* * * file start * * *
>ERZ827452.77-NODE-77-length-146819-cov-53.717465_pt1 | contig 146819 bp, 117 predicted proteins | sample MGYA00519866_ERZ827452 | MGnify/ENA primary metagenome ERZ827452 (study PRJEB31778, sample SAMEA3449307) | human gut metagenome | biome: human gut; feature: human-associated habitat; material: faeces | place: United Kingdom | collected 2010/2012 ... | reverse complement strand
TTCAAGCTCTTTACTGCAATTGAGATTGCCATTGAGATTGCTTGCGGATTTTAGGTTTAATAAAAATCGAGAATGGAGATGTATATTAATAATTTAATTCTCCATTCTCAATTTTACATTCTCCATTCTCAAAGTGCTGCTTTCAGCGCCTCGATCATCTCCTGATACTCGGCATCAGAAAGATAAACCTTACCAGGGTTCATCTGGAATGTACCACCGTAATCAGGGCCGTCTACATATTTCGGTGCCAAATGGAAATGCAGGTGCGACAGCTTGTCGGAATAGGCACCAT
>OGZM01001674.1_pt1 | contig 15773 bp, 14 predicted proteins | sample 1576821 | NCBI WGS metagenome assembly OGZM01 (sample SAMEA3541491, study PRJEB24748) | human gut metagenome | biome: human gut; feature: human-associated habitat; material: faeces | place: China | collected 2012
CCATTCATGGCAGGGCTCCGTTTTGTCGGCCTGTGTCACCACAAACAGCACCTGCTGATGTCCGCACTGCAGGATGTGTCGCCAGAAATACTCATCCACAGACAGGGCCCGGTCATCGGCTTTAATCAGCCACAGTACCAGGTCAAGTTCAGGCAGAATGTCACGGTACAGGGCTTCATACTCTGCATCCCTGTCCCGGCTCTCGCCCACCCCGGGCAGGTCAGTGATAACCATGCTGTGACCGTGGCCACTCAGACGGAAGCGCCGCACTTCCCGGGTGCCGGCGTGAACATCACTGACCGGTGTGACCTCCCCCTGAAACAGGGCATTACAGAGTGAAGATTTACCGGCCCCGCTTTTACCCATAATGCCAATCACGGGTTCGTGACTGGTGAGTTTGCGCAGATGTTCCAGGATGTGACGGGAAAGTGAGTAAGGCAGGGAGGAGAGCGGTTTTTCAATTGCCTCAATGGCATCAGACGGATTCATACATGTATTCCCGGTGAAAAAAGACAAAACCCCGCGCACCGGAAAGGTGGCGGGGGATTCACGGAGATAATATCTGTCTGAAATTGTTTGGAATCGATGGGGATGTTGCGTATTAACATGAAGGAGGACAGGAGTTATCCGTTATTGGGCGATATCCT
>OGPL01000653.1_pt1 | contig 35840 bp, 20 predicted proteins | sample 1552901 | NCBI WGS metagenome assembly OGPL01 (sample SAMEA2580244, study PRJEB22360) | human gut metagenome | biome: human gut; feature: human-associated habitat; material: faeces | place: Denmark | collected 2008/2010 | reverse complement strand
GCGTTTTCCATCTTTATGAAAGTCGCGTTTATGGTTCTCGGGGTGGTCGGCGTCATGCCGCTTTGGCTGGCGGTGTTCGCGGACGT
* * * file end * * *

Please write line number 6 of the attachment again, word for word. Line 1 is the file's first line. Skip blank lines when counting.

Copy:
GCGTTTTCCATCTTTATGAAAGTCGCGTTTATGGTTCTCGGGGTGGTCGGCGTCATGCCGCTTTGGCTGGCGGTGTTCGCGGACGT